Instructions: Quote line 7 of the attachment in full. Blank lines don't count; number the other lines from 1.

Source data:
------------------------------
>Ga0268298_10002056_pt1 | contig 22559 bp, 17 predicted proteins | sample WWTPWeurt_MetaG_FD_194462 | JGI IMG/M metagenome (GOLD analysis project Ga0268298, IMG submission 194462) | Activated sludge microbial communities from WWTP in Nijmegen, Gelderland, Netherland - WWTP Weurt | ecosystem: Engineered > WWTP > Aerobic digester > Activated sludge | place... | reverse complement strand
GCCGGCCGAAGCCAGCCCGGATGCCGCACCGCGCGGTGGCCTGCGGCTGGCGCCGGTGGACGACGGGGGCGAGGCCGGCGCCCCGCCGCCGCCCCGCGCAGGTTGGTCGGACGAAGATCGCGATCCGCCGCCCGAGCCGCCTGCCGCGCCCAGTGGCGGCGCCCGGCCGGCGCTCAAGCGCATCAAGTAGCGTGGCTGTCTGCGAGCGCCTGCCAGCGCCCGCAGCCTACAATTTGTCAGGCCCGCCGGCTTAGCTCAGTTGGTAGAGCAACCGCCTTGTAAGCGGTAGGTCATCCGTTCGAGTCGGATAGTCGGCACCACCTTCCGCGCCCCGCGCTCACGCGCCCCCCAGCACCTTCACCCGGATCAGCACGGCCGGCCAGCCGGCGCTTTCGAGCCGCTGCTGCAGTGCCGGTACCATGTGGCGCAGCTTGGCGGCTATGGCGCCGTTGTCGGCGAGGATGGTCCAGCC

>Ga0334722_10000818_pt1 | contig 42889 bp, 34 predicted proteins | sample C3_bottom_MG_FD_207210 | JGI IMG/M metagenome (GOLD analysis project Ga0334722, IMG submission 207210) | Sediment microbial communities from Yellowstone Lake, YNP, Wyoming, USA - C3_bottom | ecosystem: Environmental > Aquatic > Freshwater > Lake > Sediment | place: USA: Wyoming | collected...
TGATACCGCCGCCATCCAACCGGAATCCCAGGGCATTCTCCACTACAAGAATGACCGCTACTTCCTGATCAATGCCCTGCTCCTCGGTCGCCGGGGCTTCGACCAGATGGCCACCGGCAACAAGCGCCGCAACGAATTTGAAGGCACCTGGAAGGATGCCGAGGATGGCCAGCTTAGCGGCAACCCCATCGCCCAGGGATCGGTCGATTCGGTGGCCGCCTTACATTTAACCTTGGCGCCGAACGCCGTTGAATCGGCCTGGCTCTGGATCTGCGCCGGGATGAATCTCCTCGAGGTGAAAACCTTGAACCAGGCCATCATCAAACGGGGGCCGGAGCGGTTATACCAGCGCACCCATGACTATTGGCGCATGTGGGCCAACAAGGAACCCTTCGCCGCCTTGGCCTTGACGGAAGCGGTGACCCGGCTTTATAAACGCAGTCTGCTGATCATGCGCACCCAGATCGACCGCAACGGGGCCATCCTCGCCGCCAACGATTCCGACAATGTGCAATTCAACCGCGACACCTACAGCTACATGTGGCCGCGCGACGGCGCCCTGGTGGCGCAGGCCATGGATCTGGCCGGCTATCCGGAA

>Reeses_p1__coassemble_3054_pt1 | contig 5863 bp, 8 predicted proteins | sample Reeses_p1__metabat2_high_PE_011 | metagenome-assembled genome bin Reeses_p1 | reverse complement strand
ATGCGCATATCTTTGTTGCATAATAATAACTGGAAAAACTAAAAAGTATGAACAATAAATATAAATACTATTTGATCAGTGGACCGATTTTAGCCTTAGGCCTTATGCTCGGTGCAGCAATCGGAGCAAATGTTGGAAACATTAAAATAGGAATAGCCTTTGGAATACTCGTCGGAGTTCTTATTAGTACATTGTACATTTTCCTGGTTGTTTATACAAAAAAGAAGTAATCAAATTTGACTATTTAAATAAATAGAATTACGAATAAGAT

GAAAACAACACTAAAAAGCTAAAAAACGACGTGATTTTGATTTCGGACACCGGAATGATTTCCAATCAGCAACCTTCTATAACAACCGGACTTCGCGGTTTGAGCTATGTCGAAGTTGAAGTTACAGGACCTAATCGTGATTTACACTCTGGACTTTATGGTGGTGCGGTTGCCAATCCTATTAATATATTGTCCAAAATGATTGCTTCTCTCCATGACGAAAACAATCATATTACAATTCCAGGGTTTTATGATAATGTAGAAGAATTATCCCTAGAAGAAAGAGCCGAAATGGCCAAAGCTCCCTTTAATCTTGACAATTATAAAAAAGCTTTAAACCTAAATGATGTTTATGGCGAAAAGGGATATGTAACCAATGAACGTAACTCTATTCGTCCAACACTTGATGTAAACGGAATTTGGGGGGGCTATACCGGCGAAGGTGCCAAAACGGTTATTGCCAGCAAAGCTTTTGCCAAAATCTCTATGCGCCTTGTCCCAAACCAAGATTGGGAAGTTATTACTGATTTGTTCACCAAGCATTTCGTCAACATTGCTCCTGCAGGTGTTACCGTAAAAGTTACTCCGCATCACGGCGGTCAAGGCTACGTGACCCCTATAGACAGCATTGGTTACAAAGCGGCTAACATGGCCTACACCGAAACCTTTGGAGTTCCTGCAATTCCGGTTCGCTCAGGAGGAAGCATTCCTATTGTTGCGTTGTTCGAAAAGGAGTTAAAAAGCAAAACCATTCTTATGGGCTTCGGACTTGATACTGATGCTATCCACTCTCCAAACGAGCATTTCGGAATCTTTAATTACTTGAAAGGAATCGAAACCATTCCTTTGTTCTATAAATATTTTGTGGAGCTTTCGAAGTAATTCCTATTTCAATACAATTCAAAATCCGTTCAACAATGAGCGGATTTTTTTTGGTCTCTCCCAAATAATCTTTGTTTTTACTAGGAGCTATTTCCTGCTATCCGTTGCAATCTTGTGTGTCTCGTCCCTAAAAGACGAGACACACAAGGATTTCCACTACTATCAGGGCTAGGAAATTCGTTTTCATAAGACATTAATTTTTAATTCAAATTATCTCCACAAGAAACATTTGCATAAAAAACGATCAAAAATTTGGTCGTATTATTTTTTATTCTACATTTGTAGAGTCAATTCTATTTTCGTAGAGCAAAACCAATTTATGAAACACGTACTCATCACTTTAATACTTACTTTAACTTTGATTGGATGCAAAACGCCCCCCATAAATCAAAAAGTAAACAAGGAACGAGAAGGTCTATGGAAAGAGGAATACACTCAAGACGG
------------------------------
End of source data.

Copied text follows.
GAAAACAACACTAAAAAGCTAAAAAACGACGTGATTTTGATTTCGGACACCGGAATGATTTCCAATCAGCAACCTTCTATAACAACCGGACTTCGCGGTTTGAGCTATGTCGAAGTTGAAGTTACAGGACCTAATCGTGATTTACACTCTGGACTTTATGGTGGTGCGGTTGCCAATCCTATTAATATATTGTCCAAAATGATTGCTTCTCTCCATGACGAAAACAATCATATTACAATTCCAGGGTTTTATGATAATGTAGAAGAATTATCCCTAGAAGAAAGAGCCGAAATGGCCAAAGCTCCCTTTAATCTTGACAATTATAAAAAAGCTTTAAACCTAAATGATGTTTATGGCGAAAAGGGATATGTAACCAATGAACGTAACTCTATTCGTCCAACACTTGATGTAAACGGAATTTGGGGGGGCTATACCGGCGAAGGTGCCAAAACGGTTATTGCCAGCAAAGCTTTTGCCAAAATCTCTATGCGCCTTGTCCCAAACCAAGATTGGGAAGTTATTACTGATTTGTTCACCAAGCATTTCGTCAACATTGCTCCTGCAGGTGTTACCGTAAAAGTTACTCCGCATCACGGCGGTCAAGGCTACGTGACCCCTATAGACAGCATTGGTTACAAAGCGGCTAACATGGCCTACACCGAAACCTTTGGAGTTCCTGCAATTCCGGTTCGCTCAGGAGGAAGCATTCCTATTGTTGCGTTGTTCGAAAAGGAGTTAAAAAGCAAAACCATTCTTATGGGCTTCGGACTTGATACTGATGCTATCCACTCTCCAAACGAGCATTTCGGAATCTTTAATTACTTGAAAGGAATCGAAACCATTCCTTTGTTCTATAAATATTTTGTGGAGCTTTCGAAGTAATTCCTATTTCAATACAATTCAAAATCCGTTCAACAATGAGCGGATTTTTTTTGGTCTCTCCCAAATAATCTTTGTTTTTACTAGGAGCTATTTCCTGCTATCCGTTGCAATCTTGTGTGTCTCGTCCCTAAAAGACGAGACACACAAGGATTTCCACTACTATCAGGGCTAGGAAATTCGTTTTCATAAGACATTAATTTTTAATTCAAATTATCTCCACAAGAAACATTTGCATAAAAAACGATCAAAAATTTGGTCGTATTATTTTTTATTCTACATTTGTAGAGTCAATTCTATTTTCGTAGAGCAAAACCAATTTATGAAACACGTACTCATCACTTTAATACTTACTTTAACTTTGATTGGATGCAAAACGCCCCCCATAAATCAAAAAGTAAACAAGGAACGAGAAGGTCTATGGAAAGAGGAATACACTCAAGACGG